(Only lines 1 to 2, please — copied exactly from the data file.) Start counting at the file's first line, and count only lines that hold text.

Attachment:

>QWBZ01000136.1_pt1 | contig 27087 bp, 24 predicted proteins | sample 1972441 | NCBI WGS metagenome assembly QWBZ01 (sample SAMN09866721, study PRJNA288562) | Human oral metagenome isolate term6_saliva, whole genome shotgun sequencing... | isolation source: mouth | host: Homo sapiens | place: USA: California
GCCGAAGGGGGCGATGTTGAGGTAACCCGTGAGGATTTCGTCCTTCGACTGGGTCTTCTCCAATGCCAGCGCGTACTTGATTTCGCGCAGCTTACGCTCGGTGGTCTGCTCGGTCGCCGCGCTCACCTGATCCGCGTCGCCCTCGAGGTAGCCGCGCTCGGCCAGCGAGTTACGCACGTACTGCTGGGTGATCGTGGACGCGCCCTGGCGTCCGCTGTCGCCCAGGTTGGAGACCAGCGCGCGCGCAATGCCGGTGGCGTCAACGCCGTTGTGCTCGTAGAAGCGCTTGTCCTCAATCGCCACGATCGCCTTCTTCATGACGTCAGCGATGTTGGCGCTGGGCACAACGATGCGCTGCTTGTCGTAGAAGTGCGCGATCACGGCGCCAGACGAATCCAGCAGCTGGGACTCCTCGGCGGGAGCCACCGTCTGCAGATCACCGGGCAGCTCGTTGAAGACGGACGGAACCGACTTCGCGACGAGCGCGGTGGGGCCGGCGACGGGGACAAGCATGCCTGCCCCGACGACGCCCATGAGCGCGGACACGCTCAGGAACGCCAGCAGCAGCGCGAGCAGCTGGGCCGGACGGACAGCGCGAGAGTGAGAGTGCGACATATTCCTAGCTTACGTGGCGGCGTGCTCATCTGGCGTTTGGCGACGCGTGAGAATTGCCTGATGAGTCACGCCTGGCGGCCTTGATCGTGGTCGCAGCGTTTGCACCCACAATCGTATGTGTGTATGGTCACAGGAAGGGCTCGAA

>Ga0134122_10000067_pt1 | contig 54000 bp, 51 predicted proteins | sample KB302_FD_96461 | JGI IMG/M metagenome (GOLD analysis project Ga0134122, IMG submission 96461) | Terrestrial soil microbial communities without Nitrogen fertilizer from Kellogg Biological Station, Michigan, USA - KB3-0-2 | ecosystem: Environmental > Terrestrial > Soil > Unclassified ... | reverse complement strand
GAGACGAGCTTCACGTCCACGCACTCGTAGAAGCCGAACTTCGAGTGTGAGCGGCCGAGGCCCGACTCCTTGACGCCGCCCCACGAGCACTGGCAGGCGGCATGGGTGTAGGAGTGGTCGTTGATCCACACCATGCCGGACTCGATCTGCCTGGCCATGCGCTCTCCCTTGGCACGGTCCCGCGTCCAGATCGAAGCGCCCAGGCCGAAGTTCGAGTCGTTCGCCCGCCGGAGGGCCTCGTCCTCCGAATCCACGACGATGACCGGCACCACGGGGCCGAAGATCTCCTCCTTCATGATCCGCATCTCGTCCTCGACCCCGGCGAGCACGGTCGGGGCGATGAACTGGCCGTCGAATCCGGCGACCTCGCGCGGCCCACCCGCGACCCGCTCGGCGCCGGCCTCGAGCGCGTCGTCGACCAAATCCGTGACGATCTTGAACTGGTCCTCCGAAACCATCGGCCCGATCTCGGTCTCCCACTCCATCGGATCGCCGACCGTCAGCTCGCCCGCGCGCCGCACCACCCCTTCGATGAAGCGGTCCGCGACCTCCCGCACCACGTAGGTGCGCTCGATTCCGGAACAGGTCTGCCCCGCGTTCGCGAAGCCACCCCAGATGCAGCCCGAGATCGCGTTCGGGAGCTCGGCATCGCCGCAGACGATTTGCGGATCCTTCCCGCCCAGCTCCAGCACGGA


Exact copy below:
>QWBZ01000136.1_pt1 | contig 27087 bp, 24 predicted proteins | sample 1972441 | NCBI WGS metagenome assembly QWBZ01 (sample SAMN09866721, study PRJNA288562) | Human oral metagenome isolate term6_saliva, whole genome shotgun sequencing... | isolation source: mouth | host: Homo sapiens | place: USA: California
GCCGAAGGGGGCGATGTTGAGGTAACCCGTGAGGATTTCGTCCTTCGACTGGGTCTTCTCCAATGCCAGCGCGTACTTGATTTCGCGCAGCTTACGCTCGGTGGTCTGCTCGGTCGCCGCGCTCACCTGATCCGCGTCGCCCTCGAGGTAGCCGCGCTCGGCCAGCGAGTTACGCACGTACTGCTGGGTGATCGTGGACGCGCCCTGGCGTCCGCTGTCGCCCAGGTTGGAGACCAGCGCGCGCGCAATGCCGGTGGCGTCAACGCCGTTGTGCTCGTAGAAGCGCTTGTCCTCAATCGCCACGATCGCCTTCTTCATGACGTCAGCGATGTTGGCGCTGGGCACAACGATGCGCTGCTTGTCGTAGAAGTGCGCGATCACGGCGCCAGACGAATCCAGCAGCTGGGACTCCTCGGCGGGAGCCACCGTCTGCAGATCACCGGGCAGCTCGTTGAAGACGGACGGAACCGACTTCGCGACGAGCGCGGTGGGGCCGGCGACGGGGACAAGCATGCCTGCCCCGACGACGCCCATGAGCGCGGACACGCTCAGGAACGCCAGCAGCAGCGCGAGCAGCTGGGCCGGACGGACAGCGCGAGAGTGAGAGTGCGACATATTCCTAGCTTACGTGGCGGCGTGCTCATCTGGCGTTTGGCGACGCGTGAGAATTGCCTGATGAGTCACGCCTGGCGGCCTTGATCGTGGTCGCAGCGTTTGCACCCACAATCGTATGTGTGTATGGTCACAGGAAGGGCTCGAA